We recently found that the higher people score in Sensory Processing Sensitivity, the more they feel connected with the natural environment. In addition, those who are highly sensitive are also more connected with animals, although they do not report higher attachment to pets than less sensitive people.
It is assumed that the brain of sensitive individuals works differently. We investigated brain activation while participants were touched by hand. Our results showed stronger activation of the insular brain region for more sensitive individuals.
In our study, we interviewed highly sensitive adults regarding how they perceive and experience their sensitivity. We identified six themes that were mentioned by nearly all participants as key characteristics of being highly sensitive. However, there were also important differences in how people experience their sensitivity.
We investigated highly sensitive children’s behaviour during the COVID-19 lockdown in Italy. Sensitive children showed fewer behavioural problems when experiencing a positive and supportive family environment at home during the lockdown.
Sensitive people are more affected by their experiences and sensitivity has a genetic basis. We tested whether genetic sensitivity predicts the response to a relationship education programme. We found that individuals with high genetic sensitivity improved more strongly regarding several aspects of relationship quality even two years after attending a relationship programme.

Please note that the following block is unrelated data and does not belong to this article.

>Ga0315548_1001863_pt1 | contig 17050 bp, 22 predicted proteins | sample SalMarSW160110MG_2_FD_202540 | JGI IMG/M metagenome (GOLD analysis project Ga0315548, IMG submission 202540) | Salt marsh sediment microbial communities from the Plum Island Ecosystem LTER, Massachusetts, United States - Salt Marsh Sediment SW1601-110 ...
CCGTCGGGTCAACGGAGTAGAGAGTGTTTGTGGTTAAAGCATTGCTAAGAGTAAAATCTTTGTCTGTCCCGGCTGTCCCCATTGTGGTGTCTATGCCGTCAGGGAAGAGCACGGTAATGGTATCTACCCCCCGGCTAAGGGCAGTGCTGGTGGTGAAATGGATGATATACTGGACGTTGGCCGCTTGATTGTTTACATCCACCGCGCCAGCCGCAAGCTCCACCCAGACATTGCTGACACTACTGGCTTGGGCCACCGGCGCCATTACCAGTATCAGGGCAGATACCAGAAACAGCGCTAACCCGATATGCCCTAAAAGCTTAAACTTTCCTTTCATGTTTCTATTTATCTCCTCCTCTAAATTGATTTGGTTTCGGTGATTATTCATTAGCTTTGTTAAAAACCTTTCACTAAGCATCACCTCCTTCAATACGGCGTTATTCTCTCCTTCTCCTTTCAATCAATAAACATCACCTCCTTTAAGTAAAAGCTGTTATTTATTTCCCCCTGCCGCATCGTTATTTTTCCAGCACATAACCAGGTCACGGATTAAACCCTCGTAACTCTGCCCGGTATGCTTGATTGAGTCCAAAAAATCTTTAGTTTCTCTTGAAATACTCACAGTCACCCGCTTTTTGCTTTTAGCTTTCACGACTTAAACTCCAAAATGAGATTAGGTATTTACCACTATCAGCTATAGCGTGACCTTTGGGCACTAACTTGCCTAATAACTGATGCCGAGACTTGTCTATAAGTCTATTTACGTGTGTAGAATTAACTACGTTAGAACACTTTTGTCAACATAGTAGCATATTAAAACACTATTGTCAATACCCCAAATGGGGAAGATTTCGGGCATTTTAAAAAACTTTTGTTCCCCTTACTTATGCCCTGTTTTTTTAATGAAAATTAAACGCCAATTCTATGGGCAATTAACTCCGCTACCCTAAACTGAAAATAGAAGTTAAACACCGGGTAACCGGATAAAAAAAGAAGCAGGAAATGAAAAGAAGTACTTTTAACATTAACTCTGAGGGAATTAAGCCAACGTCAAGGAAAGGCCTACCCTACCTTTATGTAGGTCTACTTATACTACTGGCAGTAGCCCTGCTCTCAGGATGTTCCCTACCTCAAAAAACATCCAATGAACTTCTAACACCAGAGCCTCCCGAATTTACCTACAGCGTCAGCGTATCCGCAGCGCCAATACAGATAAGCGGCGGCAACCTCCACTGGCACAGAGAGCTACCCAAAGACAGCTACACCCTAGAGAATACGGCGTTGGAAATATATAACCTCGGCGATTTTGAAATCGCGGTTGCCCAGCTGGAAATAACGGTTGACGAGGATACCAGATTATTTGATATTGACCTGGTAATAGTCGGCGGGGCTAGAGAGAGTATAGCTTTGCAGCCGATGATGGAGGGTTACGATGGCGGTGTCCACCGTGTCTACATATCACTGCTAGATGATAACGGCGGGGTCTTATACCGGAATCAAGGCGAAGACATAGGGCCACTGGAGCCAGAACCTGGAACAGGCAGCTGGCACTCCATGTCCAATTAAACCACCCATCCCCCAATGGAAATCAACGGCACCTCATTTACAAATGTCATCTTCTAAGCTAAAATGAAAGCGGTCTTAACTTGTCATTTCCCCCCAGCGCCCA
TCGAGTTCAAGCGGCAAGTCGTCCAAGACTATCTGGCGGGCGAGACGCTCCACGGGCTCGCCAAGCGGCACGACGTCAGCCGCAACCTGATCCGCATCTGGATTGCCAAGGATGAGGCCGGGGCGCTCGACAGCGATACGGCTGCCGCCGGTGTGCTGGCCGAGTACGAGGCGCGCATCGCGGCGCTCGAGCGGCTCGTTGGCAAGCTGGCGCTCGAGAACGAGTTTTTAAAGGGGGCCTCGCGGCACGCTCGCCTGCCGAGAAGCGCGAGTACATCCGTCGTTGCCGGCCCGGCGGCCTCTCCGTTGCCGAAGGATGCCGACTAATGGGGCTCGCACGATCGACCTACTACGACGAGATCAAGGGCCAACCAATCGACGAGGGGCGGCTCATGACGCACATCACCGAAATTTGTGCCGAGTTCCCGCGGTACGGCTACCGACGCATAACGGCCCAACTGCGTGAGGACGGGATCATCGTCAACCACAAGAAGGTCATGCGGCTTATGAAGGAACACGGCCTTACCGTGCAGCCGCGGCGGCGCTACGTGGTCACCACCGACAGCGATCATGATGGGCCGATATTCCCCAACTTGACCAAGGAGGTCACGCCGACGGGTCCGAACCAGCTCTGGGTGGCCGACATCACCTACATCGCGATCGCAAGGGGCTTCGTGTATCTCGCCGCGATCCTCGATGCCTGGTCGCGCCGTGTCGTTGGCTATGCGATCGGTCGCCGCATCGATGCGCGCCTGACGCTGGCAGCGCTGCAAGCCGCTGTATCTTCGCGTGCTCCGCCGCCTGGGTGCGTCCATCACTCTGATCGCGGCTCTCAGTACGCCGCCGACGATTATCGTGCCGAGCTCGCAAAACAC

In Western cultures, lay perceptions and norms around wellbeing tend to emphasise being socially outgoing and high-arousal positive emotions, but not all people experience wellbeing in this way. In our study, we set out to explore what highly sensitive people do to maintain their wellbeing.
We found that unpredictability of the environment was predictive of greater increases in child externalizing problems. Furthermore, children with greater sensory processing sensitivity were more affected by an unstable context, showing greater increases and decreases in externalizing problems when raised under highly unpredictable versus stable context, respectively.
Theory suggests that differences in sensitivity are due to characteristics of the brain. We conducted a study to test whether certain brain regions predict sensitivity in a sample of boys. We found that boys with a larger amygdala were more sensitive to the quality of their childhood environment.